• dots (.) but not at the beginning or end or more than one in succession.
  • If quoted then the rules are a lot more liberal.
  • May contain comments (which are enclosed in parentheses).

Rules: Domain

Rules for the domain of an email address:

  • May be up to 255 characters long.
  • Must satisfy the requirements of a hostname or IP address (in which case it must be enclosed in square brackets).
  • May contain comments (which are enclosed in parentheses).

The address Class

An address class has been added to emayili.

alice <- address("[email protected]")
(bob <- address(email = "[email protected]", display = "Robert Brown"))
[1] "Robert Brown <[email protected]>"

You can construct address objects from local name and domain.

address(local = "alice", domain = "example.com")
[1] "[email protected]"

It’s vectorised and does recycling, so you can also do this sort of thing:

address(local = c("bob", "erin"), domain = "yahoo.co.uk")
[1] "[email protected]"  "[email protected]"

This also works well in a pipeline. First let’s set up a tibble with the details of a few email accounts.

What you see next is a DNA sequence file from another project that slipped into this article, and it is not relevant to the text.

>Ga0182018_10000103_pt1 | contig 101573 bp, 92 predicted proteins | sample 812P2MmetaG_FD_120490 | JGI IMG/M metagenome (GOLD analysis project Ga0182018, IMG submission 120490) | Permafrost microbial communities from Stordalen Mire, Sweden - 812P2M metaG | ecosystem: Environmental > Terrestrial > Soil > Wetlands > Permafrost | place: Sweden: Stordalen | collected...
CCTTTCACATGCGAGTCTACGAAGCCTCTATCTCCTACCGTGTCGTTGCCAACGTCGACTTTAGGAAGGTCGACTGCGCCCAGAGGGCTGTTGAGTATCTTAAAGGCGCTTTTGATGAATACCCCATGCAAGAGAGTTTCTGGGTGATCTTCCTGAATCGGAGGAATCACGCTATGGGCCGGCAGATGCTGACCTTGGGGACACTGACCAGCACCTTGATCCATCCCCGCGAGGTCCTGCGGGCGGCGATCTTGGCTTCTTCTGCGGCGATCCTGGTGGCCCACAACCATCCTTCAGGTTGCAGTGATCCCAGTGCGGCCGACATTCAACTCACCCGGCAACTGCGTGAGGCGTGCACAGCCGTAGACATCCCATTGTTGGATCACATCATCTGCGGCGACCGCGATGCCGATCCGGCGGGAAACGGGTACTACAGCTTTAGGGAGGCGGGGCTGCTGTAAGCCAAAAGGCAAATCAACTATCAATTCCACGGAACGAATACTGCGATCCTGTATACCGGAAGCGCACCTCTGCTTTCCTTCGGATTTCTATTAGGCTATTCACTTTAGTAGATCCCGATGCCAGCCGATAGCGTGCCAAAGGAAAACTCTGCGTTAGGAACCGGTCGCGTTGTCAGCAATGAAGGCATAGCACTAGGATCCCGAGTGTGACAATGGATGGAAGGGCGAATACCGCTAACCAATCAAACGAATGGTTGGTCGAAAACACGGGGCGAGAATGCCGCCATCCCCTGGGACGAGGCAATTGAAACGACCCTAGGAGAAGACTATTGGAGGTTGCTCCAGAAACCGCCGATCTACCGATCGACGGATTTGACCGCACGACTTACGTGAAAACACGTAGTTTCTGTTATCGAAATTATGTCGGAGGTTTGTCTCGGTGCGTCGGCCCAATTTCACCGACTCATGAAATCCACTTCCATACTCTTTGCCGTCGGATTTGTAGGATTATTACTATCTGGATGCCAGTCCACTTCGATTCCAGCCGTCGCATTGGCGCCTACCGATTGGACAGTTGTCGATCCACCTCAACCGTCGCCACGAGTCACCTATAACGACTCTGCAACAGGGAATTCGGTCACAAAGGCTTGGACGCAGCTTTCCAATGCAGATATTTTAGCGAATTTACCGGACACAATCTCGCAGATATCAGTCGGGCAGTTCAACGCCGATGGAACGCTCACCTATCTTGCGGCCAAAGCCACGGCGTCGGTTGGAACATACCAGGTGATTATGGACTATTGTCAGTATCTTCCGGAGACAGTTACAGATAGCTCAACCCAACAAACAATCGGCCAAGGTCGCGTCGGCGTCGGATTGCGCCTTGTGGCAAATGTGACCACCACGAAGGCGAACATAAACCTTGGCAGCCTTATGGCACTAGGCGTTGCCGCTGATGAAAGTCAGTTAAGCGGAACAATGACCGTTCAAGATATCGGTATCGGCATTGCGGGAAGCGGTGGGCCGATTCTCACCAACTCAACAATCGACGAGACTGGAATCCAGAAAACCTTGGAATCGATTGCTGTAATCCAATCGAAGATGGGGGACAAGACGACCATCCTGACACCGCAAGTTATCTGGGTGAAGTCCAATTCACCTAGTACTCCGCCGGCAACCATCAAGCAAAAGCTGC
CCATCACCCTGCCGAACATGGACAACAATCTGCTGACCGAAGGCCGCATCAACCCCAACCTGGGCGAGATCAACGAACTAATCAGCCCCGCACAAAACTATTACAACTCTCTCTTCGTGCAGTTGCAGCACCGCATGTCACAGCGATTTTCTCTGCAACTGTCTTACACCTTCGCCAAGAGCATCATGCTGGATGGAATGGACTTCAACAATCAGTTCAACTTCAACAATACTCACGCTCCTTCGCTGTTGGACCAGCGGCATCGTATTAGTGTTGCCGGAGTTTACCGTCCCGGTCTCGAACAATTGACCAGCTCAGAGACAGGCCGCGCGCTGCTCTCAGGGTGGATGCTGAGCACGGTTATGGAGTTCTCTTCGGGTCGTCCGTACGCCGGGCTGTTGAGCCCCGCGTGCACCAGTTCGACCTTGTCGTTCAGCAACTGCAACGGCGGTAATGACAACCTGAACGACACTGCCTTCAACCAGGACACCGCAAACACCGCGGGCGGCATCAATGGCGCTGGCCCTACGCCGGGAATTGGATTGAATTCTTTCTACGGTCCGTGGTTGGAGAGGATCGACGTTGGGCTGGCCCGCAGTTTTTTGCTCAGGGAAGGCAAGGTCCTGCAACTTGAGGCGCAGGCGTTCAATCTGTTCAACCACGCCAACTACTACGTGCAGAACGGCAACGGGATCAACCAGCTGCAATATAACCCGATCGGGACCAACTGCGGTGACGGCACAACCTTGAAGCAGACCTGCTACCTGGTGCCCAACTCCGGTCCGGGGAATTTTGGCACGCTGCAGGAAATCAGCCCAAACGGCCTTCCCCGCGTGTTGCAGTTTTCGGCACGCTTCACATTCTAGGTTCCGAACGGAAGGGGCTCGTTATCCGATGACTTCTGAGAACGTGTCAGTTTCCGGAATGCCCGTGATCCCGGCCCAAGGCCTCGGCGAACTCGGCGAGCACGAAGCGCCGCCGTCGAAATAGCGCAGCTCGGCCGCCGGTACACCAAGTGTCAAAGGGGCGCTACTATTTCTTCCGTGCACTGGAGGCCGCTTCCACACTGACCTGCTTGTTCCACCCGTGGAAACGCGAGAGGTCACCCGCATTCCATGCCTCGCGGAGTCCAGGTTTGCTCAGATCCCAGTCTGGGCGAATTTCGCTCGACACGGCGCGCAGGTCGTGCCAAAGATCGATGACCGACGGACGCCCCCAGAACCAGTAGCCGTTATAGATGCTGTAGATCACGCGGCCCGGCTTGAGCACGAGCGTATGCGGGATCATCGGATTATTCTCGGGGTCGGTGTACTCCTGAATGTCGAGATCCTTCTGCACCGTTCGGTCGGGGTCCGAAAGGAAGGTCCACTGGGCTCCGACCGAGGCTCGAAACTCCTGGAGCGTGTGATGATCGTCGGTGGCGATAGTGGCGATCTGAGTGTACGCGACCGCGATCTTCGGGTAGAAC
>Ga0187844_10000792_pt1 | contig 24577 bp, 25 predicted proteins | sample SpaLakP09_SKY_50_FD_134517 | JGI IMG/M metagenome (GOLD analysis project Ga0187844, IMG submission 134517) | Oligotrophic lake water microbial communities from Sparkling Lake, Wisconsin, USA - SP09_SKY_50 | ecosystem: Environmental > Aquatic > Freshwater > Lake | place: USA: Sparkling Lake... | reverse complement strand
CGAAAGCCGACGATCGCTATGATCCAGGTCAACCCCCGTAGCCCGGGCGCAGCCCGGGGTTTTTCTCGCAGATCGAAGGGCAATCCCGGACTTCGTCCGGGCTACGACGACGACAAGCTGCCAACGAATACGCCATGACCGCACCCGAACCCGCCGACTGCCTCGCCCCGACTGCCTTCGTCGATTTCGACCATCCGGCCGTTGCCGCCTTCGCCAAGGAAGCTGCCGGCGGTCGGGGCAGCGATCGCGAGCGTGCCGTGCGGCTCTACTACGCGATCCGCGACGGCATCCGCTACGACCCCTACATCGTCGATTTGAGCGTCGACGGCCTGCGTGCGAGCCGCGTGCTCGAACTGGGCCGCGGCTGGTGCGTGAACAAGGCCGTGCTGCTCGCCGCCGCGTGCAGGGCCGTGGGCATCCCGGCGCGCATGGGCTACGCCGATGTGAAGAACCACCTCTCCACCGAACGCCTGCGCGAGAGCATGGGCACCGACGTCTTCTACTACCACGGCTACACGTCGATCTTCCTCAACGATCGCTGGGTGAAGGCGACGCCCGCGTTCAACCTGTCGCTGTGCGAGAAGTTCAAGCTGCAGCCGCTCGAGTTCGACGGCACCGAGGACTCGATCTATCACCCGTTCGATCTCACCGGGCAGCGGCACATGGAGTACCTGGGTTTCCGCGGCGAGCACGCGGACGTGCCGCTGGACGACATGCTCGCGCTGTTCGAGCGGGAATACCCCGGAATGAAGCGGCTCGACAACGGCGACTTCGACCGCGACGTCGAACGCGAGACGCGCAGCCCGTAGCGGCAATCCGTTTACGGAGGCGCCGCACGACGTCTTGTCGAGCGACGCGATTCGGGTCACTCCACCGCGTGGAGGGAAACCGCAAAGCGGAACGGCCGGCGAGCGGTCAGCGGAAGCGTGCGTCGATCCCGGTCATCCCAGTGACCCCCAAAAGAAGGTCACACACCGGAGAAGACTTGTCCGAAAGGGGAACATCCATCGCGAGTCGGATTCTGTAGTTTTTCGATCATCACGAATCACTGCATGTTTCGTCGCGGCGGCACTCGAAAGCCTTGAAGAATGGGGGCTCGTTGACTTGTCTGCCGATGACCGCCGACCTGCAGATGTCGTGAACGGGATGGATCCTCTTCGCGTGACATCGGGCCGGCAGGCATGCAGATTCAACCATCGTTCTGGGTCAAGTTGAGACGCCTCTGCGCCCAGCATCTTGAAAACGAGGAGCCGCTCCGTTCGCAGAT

recipients <- tibble(
  email = c(NA, NA, NA, "[email protected]"),
  local = c("alice", "erin", "bob", NA),
  domain = c("example.com", "yahoo.co.uk", "yahoo.co.uk", NA),
  display = c(NA, NA, "Robert Brown", NA)
)
recipients
# A tibble: 4 × 4
  email             local domain      display     
  <chr>             <chr> <chr>       <chr>       
1 <NA>              alice example.com <NA>        
2 <NA>              erin  yahoo.co.uk <NA>        
3 <NA>              bob   yahoo.co.uk Robert Brown
4 [email protected] <NA>  <NA>        <NA>        

Now use invoke() to call address() for each record.

library(purrr)

recipients <- recipients %>%
  invoke(address, .)
[1] "[email protected]"              "[email protected]"              
[3] "Robert Brown <[email protected]>" "[email protected]"             

💡 This could equally be done with do.call().

Email addresses can also be coerced into address objects using as.address().

as.address("Robert <[email protected]>")
[1] "Robert <[email protected]>"

Methods

There are methods for extracting the email address and display name.

raw(bob)
[1] "[email protected]"
display(bob)
[1] "Robert Brown"

You can also get the local part and the domain.

local(bob)
[1] "bob"